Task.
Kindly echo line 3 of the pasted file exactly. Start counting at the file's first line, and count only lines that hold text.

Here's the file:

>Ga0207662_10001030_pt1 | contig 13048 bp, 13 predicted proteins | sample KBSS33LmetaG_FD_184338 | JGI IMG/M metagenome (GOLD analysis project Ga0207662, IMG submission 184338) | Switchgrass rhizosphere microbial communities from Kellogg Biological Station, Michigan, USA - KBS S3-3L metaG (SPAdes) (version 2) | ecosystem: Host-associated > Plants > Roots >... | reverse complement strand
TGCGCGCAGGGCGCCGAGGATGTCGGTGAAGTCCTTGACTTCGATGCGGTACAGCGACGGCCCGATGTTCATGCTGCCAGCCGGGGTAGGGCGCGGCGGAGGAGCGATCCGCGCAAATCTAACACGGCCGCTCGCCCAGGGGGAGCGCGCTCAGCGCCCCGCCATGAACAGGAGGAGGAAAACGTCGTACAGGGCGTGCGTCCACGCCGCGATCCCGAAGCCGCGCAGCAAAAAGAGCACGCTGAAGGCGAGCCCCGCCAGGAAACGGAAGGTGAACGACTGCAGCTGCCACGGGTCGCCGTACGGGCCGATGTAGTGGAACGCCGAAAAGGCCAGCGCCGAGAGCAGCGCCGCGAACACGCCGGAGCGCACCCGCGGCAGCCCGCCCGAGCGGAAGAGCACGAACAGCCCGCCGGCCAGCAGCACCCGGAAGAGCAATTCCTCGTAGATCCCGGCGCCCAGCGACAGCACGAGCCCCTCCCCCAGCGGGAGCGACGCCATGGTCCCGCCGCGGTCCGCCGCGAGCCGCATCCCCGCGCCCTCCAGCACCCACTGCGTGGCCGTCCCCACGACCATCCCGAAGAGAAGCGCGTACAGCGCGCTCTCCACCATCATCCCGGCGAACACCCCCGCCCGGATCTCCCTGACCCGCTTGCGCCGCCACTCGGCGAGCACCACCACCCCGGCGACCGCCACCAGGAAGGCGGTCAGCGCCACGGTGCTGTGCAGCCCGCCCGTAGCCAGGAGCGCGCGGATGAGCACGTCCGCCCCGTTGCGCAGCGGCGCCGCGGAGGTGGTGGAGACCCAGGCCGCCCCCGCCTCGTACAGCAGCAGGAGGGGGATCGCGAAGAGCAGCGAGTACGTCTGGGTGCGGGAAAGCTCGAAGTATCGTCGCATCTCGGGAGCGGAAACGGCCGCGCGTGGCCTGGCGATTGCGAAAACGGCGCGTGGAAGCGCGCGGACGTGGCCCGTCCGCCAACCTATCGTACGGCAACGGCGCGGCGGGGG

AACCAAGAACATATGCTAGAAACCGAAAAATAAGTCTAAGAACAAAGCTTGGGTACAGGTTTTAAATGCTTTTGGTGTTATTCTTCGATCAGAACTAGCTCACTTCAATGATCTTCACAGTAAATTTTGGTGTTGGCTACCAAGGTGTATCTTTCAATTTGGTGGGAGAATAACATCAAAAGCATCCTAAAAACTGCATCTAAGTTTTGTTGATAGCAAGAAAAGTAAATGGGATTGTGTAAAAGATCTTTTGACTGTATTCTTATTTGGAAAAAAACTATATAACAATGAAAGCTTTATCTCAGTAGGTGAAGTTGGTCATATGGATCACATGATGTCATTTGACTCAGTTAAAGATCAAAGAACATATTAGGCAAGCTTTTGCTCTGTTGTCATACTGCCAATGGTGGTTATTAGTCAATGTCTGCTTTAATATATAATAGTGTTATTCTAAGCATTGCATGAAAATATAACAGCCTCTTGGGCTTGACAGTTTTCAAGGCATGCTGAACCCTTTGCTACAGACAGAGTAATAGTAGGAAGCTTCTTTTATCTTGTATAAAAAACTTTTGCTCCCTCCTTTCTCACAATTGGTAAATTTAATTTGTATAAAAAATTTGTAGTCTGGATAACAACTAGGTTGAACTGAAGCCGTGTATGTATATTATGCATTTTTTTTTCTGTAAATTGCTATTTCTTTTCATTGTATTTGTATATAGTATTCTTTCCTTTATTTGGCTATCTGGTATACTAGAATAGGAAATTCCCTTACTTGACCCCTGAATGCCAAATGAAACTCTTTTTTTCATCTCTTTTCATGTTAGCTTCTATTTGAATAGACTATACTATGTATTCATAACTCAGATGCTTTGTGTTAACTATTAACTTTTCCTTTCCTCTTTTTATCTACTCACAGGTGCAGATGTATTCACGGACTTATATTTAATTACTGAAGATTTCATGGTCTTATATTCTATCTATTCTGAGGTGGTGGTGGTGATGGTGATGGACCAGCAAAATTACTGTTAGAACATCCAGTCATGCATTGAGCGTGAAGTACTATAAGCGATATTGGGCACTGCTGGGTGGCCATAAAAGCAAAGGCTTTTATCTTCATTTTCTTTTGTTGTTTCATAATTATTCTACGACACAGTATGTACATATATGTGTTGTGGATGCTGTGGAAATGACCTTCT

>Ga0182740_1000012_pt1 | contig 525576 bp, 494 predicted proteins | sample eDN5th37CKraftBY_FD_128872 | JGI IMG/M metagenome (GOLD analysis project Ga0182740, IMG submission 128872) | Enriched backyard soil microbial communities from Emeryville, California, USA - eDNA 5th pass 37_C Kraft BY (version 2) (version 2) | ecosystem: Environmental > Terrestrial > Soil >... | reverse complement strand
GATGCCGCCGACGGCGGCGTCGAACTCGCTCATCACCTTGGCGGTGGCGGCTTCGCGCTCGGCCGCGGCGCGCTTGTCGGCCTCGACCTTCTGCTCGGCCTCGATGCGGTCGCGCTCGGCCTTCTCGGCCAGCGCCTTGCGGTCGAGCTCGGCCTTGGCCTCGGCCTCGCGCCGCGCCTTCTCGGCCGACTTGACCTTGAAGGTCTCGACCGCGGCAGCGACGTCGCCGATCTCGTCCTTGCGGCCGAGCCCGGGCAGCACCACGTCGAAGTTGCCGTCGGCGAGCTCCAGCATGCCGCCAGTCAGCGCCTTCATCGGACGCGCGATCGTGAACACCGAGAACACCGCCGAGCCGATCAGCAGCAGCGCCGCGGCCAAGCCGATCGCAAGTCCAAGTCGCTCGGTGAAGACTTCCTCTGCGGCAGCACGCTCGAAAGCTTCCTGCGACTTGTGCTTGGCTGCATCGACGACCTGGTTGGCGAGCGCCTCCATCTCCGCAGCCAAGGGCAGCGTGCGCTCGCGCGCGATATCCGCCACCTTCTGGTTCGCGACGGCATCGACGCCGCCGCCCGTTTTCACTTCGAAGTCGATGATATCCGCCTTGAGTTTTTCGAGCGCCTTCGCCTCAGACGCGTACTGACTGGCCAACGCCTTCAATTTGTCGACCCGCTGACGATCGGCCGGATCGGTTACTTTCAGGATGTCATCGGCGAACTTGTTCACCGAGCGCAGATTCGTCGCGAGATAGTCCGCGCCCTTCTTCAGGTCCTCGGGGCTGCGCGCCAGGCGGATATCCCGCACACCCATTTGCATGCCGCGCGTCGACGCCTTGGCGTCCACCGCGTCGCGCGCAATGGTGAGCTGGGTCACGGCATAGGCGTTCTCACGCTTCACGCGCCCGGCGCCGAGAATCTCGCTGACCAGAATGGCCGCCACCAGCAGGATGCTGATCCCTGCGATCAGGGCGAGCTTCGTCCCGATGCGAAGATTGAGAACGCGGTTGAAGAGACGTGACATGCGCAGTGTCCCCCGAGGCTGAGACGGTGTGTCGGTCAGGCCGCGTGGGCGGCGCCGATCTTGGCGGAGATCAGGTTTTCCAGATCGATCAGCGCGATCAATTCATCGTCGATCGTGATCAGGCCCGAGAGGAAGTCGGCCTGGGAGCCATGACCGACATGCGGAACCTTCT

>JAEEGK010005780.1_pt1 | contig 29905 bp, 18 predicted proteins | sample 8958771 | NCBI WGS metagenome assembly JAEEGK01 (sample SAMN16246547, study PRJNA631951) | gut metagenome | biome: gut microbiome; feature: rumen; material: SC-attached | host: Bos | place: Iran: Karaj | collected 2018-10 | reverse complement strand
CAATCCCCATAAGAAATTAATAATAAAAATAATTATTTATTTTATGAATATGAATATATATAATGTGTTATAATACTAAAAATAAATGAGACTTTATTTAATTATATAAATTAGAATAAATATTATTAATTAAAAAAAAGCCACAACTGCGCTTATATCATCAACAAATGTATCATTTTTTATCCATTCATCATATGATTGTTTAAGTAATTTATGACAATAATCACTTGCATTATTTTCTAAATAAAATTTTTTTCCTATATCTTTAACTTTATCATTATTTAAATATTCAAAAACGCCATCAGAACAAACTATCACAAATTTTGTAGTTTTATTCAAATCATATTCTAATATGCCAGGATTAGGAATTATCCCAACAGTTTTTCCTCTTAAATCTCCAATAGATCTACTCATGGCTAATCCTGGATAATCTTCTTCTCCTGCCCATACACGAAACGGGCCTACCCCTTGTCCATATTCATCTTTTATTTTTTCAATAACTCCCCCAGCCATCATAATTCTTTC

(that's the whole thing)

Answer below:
AACCAAGAACATATGCTAGAAACCGAAAAATAAGTCTAAGAACAAAGCTTGGGTACAGGTTTTAAATGCTTTTGGTGTTATTCTTCGATCAGAACTAGCTCACTTCAATGATCTTCACAGTAAATTTTGGTGTTGGCTACCAAGGTGTATCTTTCAATTTGGTGGGAGAATAACATCAAAAGCATCCTAAAAACTGCATCTAAGTTTTGTTGATAGCAAGAAAAGTAAATGGGATTGTGTAAAAGATCTTTTGACTGTATTCTTATTTGGAAAAAAACTATATAACAATGAAAGCTTTATCTCAGTAGGTGAAGTTGGTCATATGGATCACATGATGTCATTTGACTCAGTTAAAGATCAAAGAACATATTAGGCAAGCTTTTGCTCTGTTGTCATACTGCCAATGGTGGTTATTAGTCAATGTCTGCTTTAATATATAATAGTGTTATTCTAAGCATTGCATGAAAATATAACAGCCTCTTGGGCTTGACAGTTTTCAAGGCATGCTGAACCCTTTGCTACAGACAGAGTAATAGTAGGAAGCTTCTTTTATCTTGTATAAAAAACTTTTGCTCCCTCCTTTCTCACAATTGGTAAATTTAATTTGTATAAAAAATTTGTAGTCTGGATAACAACTAGGTTGAACTGAAGCCGTGTATGTATATTATGCATTTTTTTTTCTGTAAATTGCTATTTCTTTTCATTGTATTTGTATATAGTATTCTTTCCTTTATTTGGCTATCTGGTATACTAGAATAGGAAATTCCCTTACTTGACCCCTGAATGCCAAATGAAACTCTTTTTTTCATCTCTTTTCATGTTAGCTTCTATTTGAATAGACTATACTATGTATTCATAACTCAGATGCTTTGTGTTAACTATTAACTTTTCCTTTCCTCTTTTTATCTACTCACAGGTGCAGATGTATTCACGGACTTATATTTAATTACTGAAGATTTCATGGTCTTATATTCTATCTATTCTGAGGTGGTGGTGGTGATGGTGATGGACCAGCAAAATTACTGTTAGAACATCCAGTCATGCATTGAGCGTGAAGTACTATAAGCGATATTGGGCACTGCTGGGTGGCCATAAAAGCAAAGGCTTTTATCTTCATTTTCTTTTGTTGTTTCATAATTATTCTACGACACAGTATGTACATATATGTGTTGTGGATGCTGTGGAAATGACCTTCT